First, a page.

Coastal Women's Healthcare offers screening and diagnostic mammograms as well as breast ultrasounds. A mammogram is an x-ray picture of the breast that is used to detect malignancies that can't be felt during a physical examination. There are two types of mammograms - screening and diagnostic.
Screening mammograms are utilized to check for breast cancer in women who have no signs or symptoms of the disease. These appointments are available during regular office hours. During a routine screening mammogram, two to three views will be taken of each breast. You will stand in front of the digital mammography unit and the mammographer will position your breast on the image receptor. The compression paddle will come down slowly on top of your breast, spreading out the tissue. This allows the technologist to obtain a clear picture of your breast using a low dose of radiation. You will only be compressed for a few seconds and the mammographer will work to ease any discomfort you may have. You may receive a phone call requesting additional images from your screening mammogram, it does not mean you have breast cancer. It only means that the radiologist would like further imaging to evaluate a specific area within your breast.
Diagnostic mammograms are utilized to check for breast cancer after a lump or other signs or symptoms of the disease have been found. A diagnostic mammogram can also be used to evaluate changes found during a screening mammogram. These appointments are generally scheduled on Tuesdays and Thursdays when a radiologist is present. This allows the radiologist to interpret the images at the time of the study and decide if further imaging may be necessary. Results of diagnostic studies done during these times are given same day. Although you can expect the same procedure as you would during a screening mammogram, diagnostic mammograms will require more specialized views to fully evaluate specific areas of the breasts.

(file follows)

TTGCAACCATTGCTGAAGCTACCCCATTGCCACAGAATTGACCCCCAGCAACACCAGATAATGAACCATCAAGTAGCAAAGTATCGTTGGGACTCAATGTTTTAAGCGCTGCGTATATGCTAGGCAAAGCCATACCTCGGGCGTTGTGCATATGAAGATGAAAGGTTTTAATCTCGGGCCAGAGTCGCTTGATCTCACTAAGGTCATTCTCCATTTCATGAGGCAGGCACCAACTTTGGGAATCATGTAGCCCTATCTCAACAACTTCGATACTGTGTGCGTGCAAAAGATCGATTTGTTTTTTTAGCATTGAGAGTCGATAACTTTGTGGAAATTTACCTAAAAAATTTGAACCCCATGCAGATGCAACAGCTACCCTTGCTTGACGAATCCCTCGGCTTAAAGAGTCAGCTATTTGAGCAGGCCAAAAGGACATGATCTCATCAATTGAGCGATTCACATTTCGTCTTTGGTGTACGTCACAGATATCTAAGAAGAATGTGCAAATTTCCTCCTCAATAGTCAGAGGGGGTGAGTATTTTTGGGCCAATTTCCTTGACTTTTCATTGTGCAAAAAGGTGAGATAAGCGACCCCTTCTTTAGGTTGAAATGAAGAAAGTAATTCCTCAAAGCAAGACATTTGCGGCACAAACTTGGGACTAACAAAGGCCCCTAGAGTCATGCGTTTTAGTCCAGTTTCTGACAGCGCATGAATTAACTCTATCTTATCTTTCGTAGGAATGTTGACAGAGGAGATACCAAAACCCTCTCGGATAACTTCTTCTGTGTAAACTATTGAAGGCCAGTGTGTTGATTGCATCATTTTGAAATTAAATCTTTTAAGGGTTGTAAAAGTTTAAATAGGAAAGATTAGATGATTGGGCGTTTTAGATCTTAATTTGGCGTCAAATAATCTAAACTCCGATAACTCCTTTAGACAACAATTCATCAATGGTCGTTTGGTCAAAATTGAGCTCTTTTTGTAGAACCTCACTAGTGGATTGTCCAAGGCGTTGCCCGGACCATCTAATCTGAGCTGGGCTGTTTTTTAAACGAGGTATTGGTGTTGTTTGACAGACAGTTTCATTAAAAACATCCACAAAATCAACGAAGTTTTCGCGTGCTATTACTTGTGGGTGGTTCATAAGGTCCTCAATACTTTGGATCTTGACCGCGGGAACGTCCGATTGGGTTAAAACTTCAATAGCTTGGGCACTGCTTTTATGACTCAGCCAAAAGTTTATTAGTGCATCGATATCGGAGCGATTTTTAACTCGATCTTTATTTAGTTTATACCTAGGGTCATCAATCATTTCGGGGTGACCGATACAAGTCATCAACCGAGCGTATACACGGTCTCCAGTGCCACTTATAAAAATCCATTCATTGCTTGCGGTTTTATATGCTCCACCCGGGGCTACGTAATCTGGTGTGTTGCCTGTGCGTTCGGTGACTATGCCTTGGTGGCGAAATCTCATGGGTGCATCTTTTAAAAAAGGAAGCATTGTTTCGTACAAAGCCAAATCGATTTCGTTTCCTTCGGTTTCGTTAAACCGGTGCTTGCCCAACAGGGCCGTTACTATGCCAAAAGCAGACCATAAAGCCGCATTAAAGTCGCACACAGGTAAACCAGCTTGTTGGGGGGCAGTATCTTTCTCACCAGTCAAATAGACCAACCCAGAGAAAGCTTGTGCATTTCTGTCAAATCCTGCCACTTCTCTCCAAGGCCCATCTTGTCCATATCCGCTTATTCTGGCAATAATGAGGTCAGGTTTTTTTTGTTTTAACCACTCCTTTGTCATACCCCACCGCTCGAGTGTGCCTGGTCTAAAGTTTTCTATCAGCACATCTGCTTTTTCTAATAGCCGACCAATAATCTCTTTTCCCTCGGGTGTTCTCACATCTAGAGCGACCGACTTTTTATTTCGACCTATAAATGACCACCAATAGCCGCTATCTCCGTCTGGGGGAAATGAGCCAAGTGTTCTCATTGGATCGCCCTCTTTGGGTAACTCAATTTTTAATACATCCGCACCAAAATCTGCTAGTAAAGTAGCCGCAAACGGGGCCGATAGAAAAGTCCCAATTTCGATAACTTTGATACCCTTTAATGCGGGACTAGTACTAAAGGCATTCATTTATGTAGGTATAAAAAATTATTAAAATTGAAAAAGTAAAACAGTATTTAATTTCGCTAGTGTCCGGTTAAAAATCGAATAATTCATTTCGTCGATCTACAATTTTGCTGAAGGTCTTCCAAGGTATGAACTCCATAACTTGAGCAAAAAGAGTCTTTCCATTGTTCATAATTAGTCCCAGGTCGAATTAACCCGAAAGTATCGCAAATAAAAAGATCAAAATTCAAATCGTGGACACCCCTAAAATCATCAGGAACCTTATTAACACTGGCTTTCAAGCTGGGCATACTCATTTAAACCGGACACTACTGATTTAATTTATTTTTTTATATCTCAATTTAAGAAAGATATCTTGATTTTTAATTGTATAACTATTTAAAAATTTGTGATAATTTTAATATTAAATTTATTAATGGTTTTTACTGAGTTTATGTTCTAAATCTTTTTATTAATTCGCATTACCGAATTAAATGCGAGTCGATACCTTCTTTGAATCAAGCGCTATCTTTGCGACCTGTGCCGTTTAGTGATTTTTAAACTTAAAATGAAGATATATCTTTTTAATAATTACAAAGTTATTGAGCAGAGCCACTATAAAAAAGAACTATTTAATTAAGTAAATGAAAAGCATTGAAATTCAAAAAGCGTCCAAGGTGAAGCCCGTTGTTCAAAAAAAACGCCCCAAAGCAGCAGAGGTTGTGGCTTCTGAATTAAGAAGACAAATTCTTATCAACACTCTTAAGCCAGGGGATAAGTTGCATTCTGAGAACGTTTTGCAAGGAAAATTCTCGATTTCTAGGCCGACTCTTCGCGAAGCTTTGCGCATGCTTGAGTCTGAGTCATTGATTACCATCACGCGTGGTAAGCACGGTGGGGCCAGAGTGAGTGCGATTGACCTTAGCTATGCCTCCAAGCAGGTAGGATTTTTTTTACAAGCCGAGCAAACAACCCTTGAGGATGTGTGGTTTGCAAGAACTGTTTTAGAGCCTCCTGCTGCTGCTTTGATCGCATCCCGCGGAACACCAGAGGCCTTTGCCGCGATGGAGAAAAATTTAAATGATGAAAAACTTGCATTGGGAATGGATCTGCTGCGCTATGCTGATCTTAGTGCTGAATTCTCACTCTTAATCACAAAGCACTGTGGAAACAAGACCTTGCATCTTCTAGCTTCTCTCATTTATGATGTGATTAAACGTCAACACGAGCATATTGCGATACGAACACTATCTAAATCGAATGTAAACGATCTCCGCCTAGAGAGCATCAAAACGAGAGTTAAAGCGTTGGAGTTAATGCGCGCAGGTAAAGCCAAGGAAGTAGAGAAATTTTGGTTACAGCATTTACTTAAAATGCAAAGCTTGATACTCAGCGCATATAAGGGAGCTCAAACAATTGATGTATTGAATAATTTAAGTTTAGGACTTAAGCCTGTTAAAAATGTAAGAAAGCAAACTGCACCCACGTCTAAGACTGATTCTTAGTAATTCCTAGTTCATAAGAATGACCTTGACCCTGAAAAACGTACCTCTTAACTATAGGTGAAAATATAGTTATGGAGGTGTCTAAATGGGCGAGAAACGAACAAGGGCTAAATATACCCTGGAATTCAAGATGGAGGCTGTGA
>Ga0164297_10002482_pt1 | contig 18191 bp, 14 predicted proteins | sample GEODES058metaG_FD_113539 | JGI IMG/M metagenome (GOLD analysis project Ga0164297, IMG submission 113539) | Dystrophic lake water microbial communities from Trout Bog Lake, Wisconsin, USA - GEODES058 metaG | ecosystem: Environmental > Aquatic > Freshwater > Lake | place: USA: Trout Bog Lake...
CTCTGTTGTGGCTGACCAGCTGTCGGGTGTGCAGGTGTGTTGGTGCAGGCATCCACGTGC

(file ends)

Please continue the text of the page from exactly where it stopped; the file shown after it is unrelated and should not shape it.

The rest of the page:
The radiologists who interpret your images are members of Spectrum Medical Group. They will analyze the images and send a signed report to your referring physician and/or primary care physician. If a follow up mammogram is not necessary, a letter will be sent to you in the mail stating your recent mammogram examination was normal/benign and it is appropriate for you to return for your annual screening the following year.
When coming in for your mammogram appointment, it is helpful to wear a two piece outfit so you will only have to remove from the waist up. Do not wear any deodorant, lotion or powder on or under your breast and arms because it will show up on your mammogram and could result in the need for repeat images. It is recommended to schedule your exam on the days in your menstrual cycle when your breast are less tender, typically 1-2 weeks after the start of your menstrual period.